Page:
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Smart Thinking About Drones At Airports

Six months after London’s Gatwick Airport shut down because of reported drone sightings, there is still no publicly available, independent proof that a rogue drone ever flew over the airport. But the magnitude of the response showed how unprepared many airports are to respond to a drone sighting and protect public safety while minimizing public disruption.

Today, a task force studying how airports should respond to drones issued its first early recommendations – and DJI is pleased to see they reflect detailed research and smart thinking. The Blue Ribbon Task Force on UAS Mitigation at Airports, a joint project of Airports Council International-North America (ACI-NA) and the Association for Unmanned Vehicle Systems International (AUVSI), is taking a methodical and fact-based approach to a subject too often driven by fear, speculation, and inaccurate reporting. You can read the report here.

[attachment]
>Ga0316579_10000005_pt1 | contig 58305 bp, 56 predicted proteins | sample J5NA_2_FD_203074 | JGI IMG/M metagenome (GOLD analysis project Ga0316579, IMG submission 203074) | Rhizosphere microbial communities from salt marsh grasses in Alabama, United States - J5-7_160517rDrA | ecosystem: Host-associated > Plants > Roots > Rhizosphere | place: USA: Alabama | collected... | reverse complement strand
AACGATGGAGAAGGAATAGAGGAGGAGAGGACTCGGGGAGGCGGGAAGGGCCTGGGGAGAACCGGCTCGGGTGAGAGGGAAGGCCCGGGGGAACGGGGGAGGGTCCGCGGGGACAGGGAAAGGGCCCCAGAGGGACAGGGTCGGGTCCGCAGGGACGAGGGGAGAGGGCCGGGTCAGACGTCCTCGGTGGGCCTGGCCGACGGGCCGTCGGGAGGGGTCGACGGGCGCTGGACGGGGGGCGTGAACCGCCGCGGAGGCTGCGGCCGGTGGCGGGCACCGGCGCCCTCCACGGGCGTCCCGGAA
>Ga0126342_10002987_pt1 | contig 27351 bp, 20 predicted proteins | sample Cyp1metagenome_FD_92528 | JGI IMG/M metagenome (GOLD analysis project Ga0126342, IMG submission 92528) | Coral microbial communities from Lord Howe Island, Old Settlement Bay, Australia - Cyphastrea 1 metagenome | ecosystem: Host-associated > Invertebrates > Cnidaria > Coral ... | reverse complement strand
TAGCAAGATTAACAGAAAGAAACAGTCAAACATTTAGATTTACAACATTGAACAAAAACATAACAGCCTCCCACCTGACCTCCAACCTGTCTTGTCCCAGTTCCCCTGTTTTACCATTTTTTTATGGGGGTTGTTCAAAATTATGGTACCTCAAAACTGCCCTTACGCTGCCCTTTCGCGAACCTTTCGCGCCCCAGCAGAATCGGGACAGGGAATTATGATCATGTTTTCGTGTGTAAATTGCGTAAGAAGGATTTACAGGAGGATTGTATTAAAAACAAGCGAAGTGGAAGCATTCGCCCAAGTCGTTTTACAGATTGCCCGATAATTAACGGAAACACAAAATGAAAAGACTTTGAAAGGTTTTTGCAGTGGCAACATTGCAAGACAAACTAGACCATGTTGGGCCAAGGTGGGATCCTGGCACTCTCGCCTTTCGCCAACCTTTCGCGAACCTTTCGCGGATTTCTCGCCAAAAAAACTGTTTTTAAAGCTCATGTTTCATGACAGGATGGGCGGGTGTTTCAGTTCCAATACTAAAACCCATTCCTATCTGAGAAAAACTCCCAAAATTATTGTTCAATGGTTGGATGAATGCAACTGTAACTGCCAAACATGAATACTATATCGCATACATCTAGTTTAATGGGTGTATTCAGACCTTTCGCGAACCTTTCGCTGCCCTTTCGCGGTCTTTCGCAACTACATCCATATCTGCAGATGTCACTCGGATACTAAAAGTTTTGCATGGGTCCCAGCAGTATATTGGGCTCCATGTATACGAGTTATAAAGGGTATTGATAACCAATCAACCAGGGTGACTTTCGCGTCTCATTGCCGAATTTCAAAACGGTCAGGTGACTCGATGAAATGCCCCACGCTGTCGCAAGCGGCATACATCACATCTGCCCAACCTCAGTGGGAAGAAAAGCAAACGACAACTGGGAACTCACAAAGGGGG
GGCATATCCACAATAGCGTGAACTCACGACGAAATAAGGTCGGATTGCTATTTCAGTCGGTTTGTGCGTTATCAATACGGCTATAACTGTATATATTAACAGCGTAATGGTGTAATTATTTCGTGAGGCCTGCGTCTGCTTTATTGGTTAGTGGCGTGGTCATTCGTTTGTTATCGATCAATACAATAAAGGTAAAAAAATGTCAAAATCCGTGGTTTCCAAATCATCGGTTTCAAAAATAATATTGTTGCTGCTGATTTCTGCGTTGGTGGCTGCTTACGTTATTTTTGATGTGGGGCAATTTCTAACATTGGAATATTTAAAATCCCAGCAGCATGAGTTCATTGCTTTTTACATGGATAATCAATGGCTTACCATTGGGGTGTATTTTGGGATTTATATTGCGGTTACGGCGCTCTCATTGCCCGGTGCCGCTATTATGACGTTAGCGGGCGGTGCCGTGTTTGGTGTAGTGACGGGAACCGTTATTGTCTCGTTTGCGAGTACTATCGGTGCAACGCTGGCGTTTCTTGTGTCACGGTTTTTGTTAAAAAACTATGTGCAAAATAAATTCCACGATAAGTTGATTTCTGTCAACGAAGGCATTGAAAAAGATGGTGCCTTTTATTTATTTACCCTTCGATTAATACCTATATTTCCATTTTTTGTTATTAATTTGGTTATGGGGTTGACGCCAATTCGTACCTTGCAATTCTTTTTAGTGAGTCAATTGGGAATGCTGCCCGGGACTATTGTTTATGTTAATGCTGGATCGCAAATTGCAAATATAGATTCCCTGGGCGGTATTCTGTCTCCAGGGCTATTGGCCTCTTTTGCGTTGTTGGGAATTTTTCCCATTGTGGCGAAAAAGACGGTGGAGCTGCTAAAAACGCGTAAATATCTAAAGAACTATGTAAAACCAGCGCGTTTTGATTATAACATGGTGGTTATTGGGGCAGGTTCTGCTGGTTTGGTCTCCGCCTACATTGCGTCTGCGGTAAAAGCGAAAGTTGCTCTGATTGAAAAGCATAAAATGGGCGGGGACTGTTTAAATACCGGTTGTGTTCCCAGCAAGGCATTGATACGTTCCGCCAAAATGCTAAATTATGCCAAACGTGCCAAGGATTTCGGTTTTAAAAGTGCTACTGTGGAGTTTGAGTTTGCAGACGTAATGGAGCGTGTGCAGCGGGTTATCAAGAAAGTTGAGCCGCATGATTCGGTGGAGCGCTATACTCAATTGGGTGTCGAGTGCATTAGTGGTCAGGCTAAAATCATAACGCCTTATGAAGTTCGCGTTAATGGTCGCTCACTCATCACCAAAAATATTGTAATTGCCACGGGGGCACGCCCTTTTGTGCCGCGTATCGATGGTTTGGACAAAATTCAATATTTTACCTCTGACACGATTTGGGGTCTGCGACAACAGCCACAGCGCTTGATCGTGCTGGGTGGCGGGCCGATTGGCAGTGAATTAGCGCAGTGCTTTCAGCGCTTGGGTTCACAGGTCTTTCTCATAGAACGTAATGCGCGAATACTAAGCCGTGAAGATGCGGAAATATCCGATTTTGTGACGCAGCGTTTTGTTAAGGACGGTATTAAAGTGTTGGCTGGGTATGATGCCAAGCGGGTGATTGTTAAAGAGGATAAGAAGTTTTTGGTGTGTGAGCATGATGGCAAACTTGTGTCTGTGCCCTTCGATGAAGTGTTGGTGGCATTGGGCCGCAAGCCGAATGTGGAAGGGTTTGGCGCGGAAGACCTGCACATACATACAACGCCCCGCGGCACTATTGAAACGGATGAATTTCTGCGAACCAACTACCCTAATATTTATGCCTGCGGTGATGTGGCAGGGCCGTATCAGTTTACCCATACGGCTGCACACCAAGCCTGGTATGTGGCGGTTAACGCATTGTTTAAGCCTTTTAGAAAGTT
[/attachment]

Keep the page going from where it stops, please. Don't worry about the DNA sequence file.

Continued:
Many of the Task Force recommendations echo features DJI has already implemented that greatly reduce the likelihood of unauthorized drone incursions at airports – including geofencing, our educational Knowledge Quiz, AeroScope remote identification, and our newly-announced commitment to install AirSense ADS-B receivers in all new drone models weighing more than 250 grams, which we will introduce next year.

The Task Force also calls for many of the same steps as are found in our Elevating Safety white paper on drone safety, including requiring mandatory Remote ID technology, knowledge testing for new drone operators, and rigorous enforcement of existing laws against unsafe drone operation near airports.

It may never be known whether the Gatwick incident was a deliberate attempt to use drones to interfere with aviation, or a textbook case of mass hysteria. That makes the Task Force’s work even more important, as it jump-starts an evidence-based and even-handed conversation about how airports should respond to reports of drone activity, and how to protect the public while minimizing disruption.

We look forward to the Task Force’s further work to address this important issue.


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